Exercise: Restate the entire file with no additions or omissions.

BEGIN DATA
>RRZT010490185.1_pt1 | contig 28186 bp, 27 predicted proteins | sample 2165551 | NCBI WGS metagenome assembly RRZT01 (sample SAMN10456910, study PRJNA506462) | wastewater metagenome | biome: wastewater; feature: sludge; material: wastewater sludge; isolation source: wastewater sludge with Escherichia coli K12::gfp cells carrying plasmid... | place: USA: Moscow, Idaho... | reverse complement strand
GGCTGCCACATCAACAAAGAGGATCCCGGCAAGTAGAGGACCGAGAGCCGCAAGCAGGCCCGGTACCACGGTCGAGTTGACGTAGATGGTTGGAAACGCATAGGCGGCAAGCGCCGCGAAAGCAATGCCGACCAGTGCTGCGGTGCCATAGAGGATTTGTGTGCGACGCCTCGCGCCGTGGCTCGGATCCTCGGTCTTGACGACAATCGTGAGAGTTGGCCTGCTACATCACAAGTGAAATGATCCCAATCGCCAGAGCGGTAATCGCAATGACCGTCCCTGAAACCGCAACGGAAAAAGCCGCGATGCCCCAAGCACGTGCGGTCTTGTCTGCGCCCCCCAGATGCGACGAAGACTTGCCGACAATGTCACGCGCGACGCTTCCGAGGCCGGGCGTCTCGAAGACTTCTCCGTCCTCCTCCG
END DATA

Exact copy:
>RRZT010490185.1_pt1 | contig 28186 bp, 27 predicted proteins | sample 2165551 | NCBI WGS metagenome assembly RRZT01 (sample SAMN10456910, study PRJNA506462) | wastewater metagenome | biome: wastewater; feature: sludge; material: wastewater sludge; isolation source: wastewater sludge with Escherichia coli K12::gfp cells carrying plasmid... | place: USA: Moscow, Idaho... | reverse complement strand
GGCTGCCACATCAACAAAGAGGATCCCGGCAAGTAGAGGACCGAGAGCCGCAAGCAGGCCCGGTACCACGGTCGAGTTGACGTAGATGGTTGGAAACGCATAGGCGGCAAGCGCCGCGAAAGCAATGCCGACCAGTGCTGCGGTGCCATAGAGGATTTGTGTGCGACGCCTCGCGCCGTGGCTCGGATCCTCGGTCTTGACGACAATCGTGAGAGTTGGCCTGCTACATCACAAGTGAAATGATCCCAATCGCCAGAGCGGTAATCGCAATGACCGTCCCTGAAACCGCAACGGAAAAAGCCGCGATGCCCCAAGCACGTGCGGTCTTGTCTGCGCCCCCCAGATGCGACGAAGACTTGCCGACAATGTCACGCGCGACGCTTCCGAGGCCGGGCGTCTCGAAGACTTCTCCGTCCTCCTCCG